Safety Net Enables Faster, More Permanent Exit from Deep Poverty
By Ann Huff Stevens, UC Davis
Living in “deep poverty” means living on an income less than half the official poverty threshold, or, for a family of three in 2017, living with annual income of less than $9758. According to the U.S. Bureau of the Census, 18.5 million individuals in the United States—5.7 percent of the population—lived in deep poverty in 2017. At such low levels of income, it may be particularly important to understand for how long individuals continue to live in deep poverty. My recent study investigates the long-term persistence of deep poverty. While most spells of deep poverty in the U.S. are short, with two-thirds of individuals who fall into deep poverty exiting in two years or less, re-entry is also common. Indeed, depending on race and family structure, individuals beginning a stay in deep poverty will on average spend between 2.2 and 4.7 years in deep poverty over the next decade. Adding common in-kind and tax-related benefits to the definition of income reduces the average time in deep poverty to 1.7 to 3.5 years out of the next ten.
- In 2017, 18.5 million individuals in the United States—5.7 percent of the population—lived in deep poverty.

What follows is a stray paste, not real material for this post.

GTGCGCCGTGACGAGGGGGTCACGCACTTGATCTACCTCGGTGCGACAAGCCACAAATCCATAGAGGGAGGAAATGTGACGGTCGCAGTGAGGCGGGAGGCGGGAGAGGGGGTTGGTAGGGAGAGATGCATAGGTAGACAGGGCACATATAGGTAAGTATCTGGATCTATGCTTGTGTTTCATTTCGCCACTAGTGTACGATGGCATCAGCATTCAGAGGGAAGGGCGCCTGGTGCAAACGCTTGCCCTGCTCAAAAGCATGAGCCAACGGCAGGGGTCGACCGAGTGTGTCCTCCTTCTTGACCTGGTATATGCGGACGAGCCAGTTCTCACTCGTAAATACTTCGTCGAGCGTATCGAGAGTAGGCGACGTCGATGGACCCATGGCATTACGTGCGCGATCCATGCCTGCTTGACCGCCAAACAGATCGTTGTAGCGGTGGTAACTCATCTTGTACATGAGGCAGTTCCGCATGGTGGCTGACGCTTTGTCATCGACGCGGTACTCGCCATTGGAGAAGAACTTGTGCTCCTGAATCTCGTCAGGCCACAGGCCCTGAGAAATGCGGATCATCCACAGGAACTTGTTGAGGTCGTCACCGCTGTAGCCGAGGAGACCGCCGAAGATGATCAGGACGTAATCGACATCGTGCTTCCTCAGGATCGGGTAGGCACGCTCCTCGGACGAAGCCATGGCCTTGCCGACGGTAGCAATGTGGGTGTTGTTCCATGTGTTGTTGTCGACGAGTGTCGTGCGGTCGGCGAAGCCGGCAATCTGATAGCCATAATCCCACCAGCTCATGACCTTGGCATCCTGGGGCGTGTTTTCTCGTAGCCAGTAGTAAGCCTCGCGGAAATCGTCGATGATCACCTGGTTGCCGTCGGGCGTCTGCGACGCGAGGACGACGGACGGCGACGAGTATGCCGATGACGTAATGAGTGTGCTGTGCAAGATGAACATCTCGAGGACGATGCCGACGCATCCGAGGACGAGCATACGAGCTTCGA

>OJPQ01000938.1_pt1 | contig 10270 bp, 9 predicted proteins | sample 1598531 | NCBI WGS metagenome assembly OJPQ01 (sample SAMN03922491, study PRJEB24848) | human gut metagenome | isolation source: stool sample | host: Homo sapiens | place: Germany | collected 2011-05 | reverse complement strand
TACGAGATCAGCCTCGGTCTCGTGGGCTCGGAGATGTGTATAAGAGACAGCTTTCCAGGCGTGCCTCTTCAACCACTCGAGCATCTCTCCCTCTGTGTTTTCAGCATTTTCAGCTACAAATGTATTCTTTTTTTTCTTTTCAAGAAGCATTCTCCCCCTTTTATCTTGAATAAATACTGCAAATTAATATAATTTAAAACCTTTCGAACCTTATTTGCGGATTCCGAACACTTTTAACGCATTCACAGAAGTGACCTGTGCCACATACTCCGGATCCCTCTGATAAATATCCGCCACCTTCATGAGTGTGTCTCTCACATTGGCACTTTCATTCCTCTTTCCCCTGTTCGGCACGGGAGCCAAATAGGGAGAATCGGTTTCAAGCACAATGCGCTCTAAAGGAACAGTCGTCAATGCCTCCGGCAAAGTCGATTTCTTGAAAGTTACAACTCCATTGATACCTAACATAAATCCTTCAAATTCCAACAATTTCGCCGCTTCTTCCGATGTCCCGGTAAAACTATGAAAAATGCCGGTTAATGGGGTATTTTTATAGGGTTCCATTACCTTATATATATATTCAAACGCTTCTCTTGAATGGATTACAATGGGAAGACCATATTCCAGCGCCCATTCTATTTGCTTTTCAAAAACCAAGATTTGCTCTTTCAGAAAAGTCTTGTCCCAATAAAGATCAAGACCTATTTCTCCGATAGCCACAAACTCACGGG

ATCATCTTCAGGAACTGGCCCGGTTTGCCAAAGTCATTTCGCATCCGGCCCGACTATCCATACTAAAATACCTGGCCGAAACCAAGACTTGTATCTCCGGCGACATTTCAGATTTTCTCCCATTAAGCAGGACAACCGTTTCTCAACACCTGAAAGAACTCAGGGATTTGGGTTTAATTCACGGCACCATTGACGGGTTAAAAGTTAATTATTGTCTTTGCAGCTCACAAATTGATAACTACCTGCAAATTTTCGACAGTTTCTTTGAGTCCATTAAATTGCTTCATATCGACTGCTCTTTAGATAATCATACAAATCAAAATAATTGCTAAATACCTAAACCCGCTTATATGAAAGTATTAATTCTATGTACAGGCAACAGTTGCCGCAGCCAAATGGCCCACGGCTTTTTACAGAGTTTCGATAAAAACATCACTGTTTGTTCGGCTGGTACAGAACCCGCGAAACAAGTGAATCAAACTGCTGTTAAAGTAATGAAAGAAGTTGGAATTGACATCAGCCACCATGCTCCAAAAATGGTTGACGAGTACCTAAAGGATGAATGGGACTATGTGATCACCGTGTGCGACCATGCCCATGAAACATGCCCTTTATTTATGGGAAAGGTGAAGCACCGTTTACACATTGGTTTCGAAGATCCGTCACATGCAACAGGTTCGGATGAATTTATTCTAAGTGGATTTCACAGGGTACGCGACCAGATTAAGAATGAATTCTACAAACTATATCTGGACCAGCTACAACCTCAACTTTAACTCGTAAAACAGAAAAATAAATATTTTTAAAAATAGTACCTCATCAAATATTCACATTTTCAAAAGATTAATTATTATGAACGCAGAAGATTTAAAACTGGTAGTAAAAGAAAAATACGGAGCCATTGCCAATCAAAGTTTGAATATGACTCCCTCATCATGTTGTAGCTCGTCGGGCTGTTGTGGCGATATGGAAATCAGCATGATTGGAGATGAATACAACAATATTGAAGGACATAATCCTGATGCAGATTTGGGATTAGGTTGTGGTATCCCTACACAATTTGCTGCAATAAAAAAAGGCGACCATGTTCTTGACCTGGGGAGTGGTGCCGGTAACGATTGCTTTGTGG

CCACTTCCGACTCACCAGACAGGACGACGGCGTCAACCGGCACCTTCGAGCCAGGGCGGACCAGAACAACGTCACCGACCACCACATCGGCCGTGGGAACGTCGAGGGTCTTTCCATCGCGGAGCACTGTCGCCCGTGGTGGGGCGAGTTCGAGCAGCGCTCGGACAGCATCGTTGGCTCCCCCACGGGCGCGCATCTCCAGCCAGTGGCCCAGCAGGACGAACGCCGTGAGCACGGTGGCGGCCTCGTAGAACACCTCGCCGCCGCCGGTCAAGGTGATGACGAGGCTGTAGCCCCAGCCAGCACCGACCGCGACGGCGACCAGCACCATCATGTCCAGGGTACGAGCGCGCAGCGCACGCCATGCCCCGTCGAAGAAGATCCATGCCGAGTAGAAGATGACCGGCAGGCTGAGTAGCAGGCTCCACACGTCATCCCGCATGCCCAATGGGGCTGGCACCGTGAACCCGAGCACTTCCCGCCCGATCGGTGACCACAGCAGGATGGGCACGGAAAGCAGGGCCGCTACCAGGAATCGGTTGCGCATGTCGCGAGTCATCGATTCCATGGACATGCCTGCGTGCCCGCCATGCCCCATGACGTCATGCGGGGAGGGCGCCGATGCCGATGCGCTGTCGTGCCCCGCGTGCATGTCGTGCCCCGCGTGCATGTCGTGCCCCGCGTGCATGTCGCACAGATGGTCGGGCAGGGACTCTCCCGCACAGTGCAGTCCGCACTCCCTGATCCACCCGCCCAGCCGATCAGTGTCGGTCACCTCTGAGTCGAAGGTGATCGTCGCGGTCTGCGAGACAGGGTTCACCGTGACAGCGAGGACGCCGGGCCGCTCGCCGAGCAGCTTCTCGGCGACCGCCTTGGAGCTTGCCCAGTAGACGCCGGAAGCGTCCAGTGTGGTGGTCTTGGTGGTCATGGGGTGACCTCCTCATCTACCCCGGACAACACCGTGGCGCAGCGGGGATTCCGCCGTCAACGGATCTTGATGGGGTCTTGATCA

- Half of the individuals exiting deep poverty within the first year will return to deep poverty within the next five years.
- High rates of return to deep poverty mean that individuals beginning a stay in deep poverty will on average spend between 2.2 and 4.7 years in deep poverty over the next decade.
Estimating Rates of Transition
To answer questions about the persistence of deep poverty, I used data from the Panel Study of Income Dynamics (PSID), focusing on the survey years 1985 through 2015. The PSID collects detailed information on family income and its components, and on family composition and changes in family composition over time. It offers uniquely valuable data for anyone studying the persistence of deep poverty over the long term.